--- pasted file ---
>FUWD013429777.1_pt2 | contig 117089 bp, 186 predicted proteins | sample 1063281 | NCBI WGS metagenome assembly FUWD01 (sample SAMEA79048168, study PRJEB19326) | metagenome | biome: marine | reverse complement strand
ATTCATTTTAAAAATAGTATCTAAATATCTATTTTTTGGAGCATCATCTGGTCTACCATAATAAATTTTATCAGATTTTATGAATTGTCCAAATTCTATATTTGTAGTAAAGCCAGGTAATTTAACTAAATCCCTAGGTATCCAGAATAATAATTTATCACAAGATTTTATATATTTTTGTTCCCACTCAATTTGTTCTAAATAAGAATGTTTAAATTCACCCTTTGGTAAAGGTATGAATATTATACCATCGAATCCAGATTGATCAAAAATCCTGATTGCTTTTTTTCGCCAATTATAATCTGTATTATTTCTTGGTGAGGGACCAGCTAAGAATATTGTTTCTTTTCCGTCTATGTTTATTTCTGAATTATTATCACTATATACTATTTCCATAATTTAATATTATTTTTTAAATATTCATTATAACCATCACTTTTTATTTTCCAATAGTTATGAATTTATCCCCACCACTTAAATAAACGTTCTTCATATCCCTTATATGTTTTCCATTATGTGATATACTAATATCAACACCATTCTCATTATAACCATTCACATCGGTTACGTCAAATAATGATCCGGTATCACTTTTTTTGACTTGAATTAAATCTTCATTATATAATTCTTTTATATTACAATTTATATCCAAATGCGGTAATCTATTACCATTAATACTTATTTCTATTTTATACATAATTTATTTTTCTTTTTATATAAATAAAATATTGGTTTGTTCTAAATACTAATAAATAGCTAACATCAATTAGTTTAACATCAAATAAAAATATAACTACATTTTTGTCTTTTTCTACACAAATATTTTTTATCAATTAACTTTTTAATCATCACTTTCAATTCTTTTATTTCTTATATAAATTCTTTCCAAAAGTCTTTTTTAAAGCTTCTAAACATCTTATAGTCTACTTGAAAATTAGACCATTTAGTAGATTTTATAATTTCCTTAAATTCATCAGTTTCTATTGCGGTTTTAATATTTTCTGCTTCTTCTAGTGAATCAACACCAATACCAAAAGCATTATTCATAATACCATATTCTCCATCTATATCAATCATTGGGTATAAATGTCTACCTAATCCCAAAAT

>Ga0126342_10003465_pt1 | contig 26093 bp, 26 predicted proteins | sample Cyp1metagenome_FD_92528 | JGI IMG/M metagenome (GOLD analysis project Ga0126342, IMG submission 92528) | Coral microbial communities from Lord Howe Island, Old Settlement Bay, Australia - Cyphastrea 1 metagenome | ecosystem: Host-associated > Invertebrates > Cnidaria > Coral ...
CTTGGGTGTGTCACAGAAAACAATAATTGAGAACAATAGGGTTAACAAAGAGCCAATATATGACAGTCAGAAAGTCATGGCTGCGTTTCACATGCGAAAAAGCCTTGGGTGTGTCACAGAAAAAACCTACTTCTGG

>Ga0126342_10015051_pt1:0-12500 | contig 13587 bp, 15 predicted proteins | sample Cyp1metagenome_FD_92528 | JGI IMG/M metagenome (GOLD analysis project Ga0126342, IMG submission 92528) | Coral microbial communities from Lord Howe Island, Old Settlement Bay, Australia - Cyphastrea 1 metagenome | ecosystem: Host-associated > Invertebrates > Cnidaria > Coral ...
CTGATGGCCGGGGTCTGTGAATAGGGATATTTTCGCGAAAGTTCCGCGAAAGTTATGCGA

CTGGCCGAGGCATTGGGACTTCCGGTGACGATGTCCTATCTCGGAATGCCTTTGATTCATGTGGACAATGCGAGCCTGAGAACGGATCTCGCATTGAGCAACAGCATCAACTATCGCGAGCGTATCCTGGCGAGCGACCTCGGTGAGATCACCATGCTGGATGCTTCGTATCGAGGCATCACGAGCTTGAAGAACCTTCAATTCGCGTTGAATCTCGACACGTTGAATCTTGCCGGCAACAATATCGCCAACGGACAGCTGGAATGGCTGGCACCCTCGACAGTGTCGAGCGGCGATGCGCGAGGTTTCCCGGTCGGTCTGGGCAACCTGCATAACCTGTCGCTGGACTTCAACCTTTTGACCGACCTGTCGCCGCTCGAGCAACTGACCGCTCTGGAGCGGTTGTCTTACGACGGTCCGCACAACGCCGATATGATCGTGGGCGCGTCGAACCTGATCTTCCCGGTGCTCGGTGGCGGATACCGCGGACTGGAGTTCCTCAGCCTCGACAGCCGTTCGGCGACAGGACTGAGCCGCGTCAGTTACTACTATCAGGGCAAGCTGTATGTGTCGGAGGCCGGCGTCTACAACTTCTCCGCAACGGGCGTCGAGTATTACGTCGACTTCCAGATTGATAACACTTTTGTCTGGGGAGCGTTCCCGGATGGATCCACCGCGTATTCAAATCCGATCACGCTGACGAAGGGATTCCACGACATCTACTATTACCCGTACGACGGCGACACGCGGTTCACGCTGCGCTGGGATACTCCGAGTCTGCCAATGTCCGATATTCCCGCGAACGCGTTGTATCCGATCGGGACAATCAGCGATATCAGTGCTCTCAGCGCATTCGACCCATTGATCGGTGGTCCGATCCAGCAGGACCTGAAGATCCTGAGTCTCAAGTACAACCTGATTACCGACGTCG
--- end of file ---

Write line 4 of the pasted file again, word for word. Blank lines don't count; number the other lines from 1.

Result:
CTTGGGTGTGTCACAGAAAACAATAATTGAGAACAATAGGGTTAACAAAGAGCCAATATATGACAGTCAGAAAGTCATGGCTGCGTTTCACATGCGAAAAAGCCTTGGGTGTGTCACAGAAAAAACCTACTTCTGG